A dif­fer­ent tack

Ryan Kay en­joys some won­der­ful walked-up shoot­ing on some tough ter­rain with his cocker – all part of a pre-trial plan!

Sporting Shooter - - Gundog Focus -

As a gun­dog trainer, I’m tuned in to watch­ing oth­ers. With my clients, it’s pick­ing up on and point­ing out lit­tle sub­tleties, things that need tweak­ing and chang­ing, tim­ings that are out and tech­niques that need fine-tun­ing. But even train­ers need look­ing at by some­one else from time to time.

Hav­ing had no suc­cess in five con­sec­u­tive Open field tri­als with my young cocker, Char­lie, it was ev­i­dent that some­thing needed to change. This was re­ally the sug­ges­tion from the main voice of rea­son in our fam­ily, my wife. Ali­son al­ways shows lots of sup­port to­wards my tri­alling and train­ing, but I guess I was test­ing her pa­tience a lit­tle with time spent away from home and noth­ing to show for it! And when you’re deeply im­mersed in tri­alling, with your head down, like any­thing that you may be­come en­grossed in, it’s hard to step back and see ex­actly what is go­ing on, or – in mine and Char­lie’s case – go­ing wrong! And so, quite of­ten, it’s the wis­dom and calm ap­proach of an­other per­son that is able to re­view the sit­u­a­tion ob­jec­tively.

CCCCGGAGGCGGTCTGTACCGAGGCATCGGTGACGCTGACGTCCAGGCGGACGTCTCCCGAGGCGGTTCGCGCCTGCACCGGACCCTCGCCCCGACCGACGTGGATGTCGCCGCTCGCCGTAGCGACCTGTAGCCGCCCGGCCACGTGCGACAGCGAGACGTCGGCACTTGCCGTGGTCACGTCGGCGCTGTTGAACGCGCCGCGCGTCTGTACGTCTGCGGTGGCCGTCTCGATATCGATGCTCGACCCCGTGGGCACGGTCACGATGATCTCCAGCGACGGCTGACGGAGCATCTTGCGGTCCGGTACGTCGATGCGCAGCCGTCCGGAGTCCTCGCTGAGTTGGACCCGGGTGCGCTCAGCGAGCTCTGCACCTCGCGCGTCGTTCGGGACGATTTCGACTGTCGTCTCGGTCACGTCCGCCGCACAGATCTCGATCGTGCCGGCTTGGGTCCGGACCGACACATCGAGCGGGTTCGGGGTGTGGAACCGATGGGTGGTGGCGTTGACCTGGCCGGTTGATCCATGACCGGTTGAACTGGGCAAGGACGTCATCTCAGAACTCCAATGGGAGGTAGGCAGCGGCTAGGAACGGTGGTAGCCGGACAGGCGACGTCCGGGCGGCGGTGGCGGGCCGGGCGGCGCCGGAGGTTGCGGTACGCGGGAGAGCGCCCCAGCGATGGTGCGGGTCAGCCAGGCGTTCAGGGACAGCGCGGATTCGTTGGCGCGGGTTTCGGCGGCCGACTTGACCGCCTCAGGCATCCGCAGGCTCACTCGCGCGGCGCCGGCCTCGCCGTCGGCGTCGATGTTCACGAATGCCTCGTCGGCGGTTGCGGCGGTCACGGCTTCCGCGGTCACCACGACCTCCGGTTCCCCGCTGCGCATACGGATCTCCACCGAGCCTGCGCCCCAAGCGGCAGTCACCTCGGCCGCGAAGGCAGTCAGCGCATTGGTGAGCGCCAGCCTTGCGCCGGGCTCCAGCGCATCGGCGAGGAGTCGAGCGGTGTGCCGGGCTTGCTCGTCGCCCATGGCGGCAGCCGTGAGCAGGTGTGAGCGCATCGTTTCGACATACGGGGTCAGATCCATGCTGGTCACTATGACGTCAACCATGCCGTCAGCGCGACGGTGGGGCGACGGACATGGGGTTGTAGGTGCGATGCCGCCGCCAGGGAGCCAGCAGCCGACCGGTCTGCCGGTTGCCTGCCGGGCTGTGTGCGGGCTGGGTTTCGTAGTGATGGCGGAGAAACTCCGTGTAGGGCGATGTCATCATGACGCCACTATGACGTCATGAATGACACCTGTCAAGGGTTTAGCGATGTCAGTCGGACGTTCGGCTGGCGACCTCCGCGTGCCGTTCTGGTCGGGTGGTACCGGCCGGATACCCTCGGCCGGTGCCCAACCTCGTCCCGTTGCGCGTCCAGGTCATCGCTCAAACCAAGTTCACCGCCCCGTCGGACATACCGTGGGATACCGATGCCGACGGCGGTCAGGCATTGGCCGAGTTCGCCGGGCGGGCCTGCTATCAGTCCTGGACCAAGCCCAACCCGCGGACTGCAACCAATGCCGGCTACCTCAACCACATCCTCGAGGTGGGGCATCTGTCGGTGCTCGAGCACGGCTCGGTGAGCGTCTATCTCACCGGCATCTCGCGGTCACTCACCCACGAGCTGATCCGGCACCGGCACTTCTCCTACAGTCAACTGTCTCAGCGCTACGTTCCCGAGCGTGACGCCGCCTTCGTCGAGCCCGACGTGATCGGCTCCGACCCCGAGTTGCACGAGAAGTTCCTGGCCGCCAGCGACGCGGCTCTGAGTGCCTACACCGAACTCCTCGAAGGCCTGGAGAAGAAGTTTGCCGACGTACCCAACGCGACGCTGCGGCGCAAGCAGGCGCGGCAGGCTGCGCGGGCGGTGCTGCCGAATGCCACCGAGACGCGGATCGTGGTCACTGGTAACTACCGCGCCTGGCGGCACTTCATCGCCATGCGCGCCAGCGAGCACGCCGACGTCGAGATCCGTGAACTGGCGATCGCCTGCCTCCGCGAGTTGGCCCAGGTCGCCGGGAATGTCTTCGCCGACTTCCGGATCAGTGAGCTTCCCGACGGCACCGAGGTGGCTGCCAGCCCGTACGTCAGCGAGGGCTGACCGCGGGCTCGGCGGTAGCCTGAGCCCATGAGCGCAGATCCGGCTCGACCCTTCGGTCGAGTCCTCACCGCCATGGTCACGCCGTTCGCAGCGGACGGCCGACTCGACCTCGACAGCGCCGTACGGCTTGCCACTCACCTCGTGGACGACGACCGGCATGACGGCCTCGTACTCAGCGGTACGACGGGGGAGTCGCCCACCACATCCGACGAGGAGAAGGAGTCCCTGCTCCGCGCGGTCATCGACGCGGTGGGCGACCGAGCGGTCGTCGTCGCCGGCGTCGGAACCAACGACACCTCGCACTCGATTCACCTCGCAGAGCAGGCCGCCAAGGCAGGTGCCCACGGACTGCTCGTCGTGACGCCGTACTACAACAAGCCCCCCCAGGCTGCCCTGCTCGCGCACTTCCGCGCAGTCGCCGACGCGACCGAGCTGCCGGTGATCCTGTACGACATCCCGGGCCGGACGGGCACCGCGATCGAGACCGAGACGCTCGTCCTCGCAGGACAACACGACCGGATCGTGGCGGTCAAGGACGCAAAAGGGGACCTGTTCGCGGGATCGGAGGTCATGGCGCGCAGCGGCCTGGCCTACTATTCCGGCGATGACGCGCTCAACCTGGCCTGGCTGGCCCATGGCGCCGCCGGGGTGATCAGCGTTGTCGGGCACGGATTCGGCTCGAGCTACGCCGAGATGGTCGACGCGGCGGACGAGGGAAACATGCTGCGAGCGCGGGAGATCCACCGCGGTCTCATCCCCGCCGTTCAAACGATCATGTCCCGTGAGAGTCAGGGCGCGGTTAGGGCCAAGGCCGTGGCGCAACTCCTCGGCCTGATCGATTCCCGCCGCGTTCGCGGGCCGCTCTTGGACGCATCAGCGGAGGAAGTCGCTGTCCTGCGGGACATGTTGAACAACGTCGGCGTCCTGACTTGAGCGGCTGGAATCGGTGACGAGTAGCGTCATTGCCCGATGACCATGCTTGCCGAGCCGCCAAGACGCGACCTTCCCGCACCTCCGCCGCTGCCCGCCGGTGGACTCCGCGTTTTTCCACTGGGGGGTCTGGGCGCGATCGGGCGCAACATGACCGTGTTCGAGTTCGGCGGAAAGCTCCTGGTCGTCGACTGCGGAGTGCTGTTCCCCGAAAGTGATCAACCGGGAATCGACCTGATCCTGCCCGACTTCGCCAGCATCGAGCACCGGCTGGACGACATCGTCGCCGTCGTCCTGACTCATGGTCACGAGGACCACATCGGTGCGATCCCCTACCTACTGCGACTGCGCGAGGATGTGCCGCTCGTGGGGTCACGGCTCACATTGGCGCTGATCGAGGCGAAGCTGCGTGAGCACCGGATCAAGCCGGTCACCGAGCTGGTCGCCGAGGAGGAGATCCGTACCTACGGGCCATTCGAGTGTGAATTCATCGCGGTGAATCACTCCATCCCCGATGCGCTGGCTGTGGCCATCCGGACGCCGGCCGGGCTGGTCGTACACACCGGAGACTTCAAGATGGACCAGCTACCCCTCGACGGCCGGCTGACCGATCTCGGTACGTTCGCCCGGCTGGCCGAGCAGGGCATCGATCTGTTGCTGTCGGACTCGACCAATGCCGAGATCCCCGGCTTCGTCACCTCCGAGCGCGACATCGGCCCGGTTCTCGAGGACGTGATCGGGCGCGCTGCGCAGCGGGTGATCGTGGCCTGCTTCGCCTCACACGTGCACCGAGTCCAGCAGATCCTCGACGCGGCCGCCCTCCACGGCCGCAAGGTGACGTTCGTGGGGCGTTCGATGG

I’d been sav­ing Char­lie for tri­als by rest­ing him on the days pre­ced­ing an event. This clearly wasn’t work­ing; though, at the time, I couldn’t see this, de­spite the fact that he had run-in on more than one oc­ca­sion, al­beit on rab­bits (his Achilles’ heel at times!). The ex­cite­ment on the day was sim­ply too much and he’d blown a gas­ket on each in­stance. “You need to change some­thing” was the first seed to be planted in my head by Mrs Kay, fol­lowed by an­other sug­ges­tion a cou­ple of days later to “hunt him hard the day be­fore a trial”. Be­ing a lit­tle stub­born, I went away mum­bling gen­eral dis­grun­tled non­sense, but I knew she was right, and was prob­a­bly more an­noyed with my­self that I hadn’t spot­ted it sooner. A few hours later, I re­turned to the hub of our house (the kitchen ta­ble), and pro­claimed the sug­ges­tion of ‘hunt­ing him hard the day be­fore a trial’ as my idea and that this was the new line I would take with Char­lie! Nat­u­rally, that went down like a lead bal­loon, and off I went to ar­range a day’s shoot­ing.

Gain­ing a run in two back-to-back tri­als down in War­wick­shire, I made plans to shoot over Char­lie on the Thurs­day, be­fore run­ning him in the tri­als on the Fri­day and Satur­day. It’s not that I haven’t worked dogs the day be­fore a trial pre­vi­ously, but as a gen­eral rule over the years, it has proved to be coun­ter­pro­duc­tive. How­ever, Char­lie is a dif­fer­ent force – strong, su­per-fit, and def­i­nitely more ma­chine-like. And a ma­chine that needed a lit­tle more run­ning in to avoid run­ning-in! The usual hedgerows and rough ground I of­ten shoot on

‘Hav­ing had no suc­cess in five con­sec­u­tive Open field tri­als with my young cocker, Char­lie, it was

ev­i­dent that some­thing needed to change’

The tough ter­rain and thick cover tests Char­lie’s fit­ness

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